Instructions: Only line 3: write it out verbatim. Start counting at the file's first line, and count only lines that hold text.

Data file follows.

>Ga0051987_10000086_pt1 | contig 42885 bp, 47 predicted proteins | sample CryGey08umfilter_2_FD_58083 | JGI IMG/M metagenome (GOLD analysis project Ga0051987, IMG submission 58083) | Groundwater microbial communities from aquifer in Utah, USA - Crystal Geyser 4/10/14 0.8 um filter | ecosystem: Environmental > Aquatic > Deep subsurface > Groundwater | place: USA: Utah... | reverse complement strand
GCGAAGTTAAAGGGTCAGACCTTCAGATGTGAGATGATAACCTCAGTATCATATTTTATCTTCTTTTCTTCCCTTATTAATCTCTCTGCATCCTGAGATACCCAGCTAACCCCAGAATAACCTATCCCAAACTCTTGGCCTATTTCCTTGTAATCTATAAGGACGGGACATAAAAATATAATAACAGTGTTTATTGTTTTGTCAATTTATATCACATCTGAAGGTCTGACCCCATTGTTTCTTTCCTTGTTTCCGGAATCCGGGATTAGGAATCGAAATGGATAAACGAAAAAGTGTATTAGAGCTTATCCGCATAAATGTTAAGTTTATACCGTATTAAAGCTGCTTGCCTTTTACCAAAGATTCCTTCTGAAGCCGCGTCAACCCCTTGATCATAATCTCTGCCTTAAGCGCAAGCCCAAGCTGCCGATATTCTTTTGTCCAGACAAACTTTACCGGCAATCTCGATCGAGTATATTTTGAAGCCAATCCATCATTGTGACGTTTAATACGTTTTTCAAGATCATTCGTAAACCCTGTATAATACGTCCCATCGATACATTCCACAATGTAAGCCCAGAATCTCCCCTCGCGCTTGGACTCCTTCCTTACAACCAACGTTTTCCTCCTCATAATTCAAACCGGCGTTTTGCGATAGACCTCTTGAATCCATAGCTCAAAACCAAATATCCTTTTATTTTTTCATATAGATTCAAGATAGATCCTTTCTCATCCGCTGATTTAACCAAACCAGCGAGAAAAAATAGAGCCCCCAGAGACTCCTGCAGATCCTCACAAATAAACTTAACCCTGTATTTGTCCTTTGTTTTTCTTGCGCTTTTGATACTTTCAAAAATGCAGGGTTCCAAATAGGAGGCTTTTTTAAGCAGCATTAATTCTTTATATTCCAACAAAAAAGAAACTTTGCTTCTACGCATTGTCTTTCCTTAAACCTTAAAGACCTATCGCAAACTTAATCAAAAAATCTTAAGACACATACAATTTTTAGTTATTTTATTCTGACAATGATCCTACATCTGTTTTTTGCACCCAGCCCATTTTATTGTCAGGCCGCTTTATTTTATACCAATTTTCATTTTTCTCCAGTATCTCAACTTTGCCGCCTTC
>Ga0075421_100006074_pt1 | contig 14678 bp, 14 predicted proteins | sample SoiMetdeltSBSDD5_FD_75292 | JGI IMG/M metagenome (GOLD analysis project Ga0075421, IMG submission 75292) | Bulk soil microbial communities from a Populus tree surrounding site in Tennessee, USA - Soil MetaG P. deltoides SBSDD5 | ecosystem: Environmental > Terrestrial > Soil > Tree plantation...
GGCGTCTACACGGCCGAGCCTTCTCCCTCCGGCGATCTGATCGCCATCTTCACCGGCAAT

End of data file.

>Ga0075421_100006074_pt1 | contig 14678 bp, 14 predicted proteins | sample SoiMetdeltSBSDD5_FD_75292 | JGI IMG/M metagenome (GOLD analysis project Ga0075421, IMG submission 75292) | Bulk soil microbial communities from a Populus tree surrounding site in Tennessee, USA - Soil MetaG P. deltoides SBSDD5 | ecosystem: Environmental > Terrestrial > Soil > Tree plantation...